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SARASATE, P. de: Violin and Orchestra Music, Vol. 2 (Tianwa Yang, Navarre Symphony, Martinez-Izquierdo)

Composer(s):Sarasate, Pablo de
Artist(s) Martinez Izquierdo, Ernest, Conductor • Navarre Symphony OrchestraYang, Tianwa, violin
Period(s) Romantic
Genre Classical Music
Category Concertos
Catalogue 8.572216
Label Naxos
Quality   320kbps
Album Price
 
FLAC
USD 7.99
 

 
MP3
USD 6.99
 

 


Dazzlingly virtuosic fireworks, spirited passion and astonishing technique combine in the youthful Chinese violinist Tianwa Yang who leaves the critics grasping for superlatives whenever she plays. In this second volume of Naxos’s cycle of Sarasate’s complete works for violin and orchestra she again teams with the orchestra founded by the legendary Spanish violinist-composer in 1879 to present two of his orchestral masterpieces, the famous Carmen Fantasy and the sadly neglected Romeo and Juliet Fantasy, as well as several other utterly delightful, and fiendishly difficult, concert pieces.


   




Review By Diapason,September 2012


8.572216_Diapason_092012_FR.pdf


Review By Steven J Haller,American Record Guide,March 2011

Our Editor sent me Volume 2 of Tianwa Yang’s Sarasate survey for review, but I do not own Volume 1. Fortunately through my subscription to naxos.com, I was able to download it online and hear for myself why three different reviewers including Mr Vroon have already heaped such immense accolades on Ms Yang’s phenomenal artistry, including two earlier volumes of Sarasate’s music for violin and piano. “Wonderful new recordings are still made, and this is one of them”, Mr Vroon wrote of her Spanish Dances accompanied by pianist Markus Hadulla; in turn Elaine Fine found in her playing a remarkable clarity and purity even unto the point of perfection on hearing the set of operatic

My favorite piece by Sarasate is still Zigeunerweisen, and my jaw dropped at her absolutely astonishing technique in the concluding friska that might even have Sarasate exploding in applause with the final flourish—she really makes the rosin fly at a pace that for anyone else would surely seem reckless, and yet she carries it off like the simplest of student exercises—indeed I could only nod vigorously in agreement with Lawrence Hansen’s assessment: here indeed is “a maturity and depth…a substance, subtlety, and nuance” unexpected from a young violinist who was only 17 when she began her Naxos survey—what wonders might lie ahead? (And as if that weren’t incredible enough, she set down all 24 of the Paganini Caprices at the age of 13. “This girl is scary”, wrote Mr Magil back in May/June 2002.)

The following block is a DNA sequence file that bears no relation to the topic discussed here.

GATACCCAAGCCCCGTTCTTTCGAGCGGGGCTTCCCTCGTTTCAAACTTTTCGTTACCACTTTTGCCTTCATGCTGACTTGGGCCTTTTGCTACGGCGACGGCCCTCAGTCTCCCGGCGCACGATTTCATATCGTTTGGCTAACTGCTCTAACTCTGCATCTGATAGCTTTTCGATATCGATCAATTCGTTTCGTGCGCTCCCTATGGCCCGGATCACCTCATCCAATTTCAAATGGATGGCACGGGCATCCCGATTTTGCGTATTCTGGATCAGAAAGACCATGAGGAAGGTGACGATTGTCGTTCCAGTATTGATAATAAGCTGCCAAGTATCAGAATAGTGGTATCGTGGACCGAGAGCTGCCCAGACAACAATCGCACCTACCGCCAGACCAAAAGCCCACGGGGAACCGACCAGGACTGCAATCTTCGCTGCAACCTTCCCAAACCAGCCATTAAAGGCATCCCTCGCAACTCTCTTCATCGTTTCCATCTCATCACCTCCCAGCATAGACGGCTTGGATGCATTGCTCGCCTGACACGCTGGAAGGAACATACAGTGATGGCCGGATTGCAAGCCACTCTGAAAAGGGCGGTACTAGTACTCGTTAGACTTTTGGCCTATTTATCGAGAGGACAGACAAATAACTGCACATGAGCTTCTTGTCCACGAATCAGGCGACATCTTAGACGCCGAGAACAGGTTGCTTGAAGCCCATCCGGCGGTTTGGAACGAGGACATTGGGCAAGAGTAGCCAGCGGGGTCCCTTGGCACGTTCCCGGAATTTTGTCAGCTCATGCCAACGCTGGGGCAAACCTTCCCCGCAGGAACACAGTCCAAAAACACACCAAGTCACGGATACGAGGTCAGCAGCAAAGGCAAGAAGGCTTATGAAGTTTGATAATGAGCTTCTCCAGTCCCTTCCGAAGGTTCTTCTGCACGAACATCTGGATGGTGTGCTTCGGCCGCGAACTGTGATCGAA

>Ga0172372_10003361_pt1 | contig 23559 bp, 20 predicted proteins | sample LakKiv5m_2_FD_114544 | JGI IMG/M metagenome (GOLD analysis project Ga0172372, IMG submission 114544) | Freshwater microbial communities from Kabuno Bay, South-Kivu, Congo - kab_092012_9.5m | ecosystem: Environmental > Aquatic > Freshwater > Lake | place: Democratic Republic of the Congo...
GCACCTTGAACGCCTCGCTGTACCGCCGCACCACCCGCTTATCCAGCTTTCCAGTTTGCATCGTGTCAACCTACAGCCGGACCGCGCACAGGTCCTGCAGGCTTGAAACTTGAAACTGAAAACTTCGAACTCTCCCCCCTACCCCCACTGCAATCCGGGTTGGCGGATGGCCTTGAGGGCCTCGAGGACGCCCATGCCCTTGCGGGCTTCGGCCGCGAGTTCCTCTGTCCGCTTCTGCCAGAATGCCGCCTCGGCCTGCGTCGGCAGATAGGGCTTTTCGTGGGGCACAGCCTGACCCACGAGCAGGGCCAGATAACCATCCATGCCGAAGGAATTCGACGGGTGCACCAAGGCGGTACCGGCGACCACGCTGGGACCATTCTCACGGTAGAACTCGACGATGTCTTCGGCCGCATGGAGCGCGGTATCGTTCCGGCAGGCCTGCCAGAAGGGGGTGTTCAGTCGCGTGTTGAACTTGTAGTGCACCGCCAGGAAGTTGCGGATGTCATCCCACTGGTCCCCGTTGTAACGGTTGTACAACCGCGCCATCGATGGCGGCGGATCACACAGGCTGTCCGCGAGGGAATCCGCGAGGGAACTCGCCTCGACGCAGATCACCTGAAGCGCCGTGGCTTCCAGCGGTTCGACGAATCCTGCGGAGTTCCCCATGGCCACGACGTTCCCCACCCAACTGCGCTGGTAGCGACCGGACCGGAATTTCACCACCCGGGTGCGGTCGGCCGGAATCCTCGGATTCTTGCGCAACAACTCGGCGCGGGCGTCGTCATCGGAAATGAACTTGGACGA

On listening first online to Volume 1 (through the dinky 2” speakers that came with my computer) and then Volume 2 using my standard setup, there really isn’t much I can add to that. If there’s a violin “trick of the trade” that Sarasate failed to make use of, I can’t imagine what it might be, short of having Ms Yang stand on her thumbs as the notes claim the Belgian virtuoso Cesar Thomson used to do in concert; and if she ever misses a beat or comes up short, I sure couldn’t hear it. You gotcher double, triple and for all I know quadruple stops; you gotcher Paganini-style harmonics that Ms Yang dispenses like spun sugar; you gotcher balalaika effects (in the Canciones Rusas or “Russian Songs”, one of them—unbeknownst to the annotator apparently—also employed by Stravinsky in Petrouchka); and of course in Canto del Ruiseñor (Song of the Nightingale) you have the novelty (for Sarasate) of a simple, unadorned bel canto line that Ms Yang sets forth in suitably effusive manner. That same bel canto manner serves Sarasate well in the fantasy on Gounod’s Romeo & Juliet; the far more familiar Carmen fantasy fills out the tempestuous heroine’s best loved melodies in great swaths ofmore....






 

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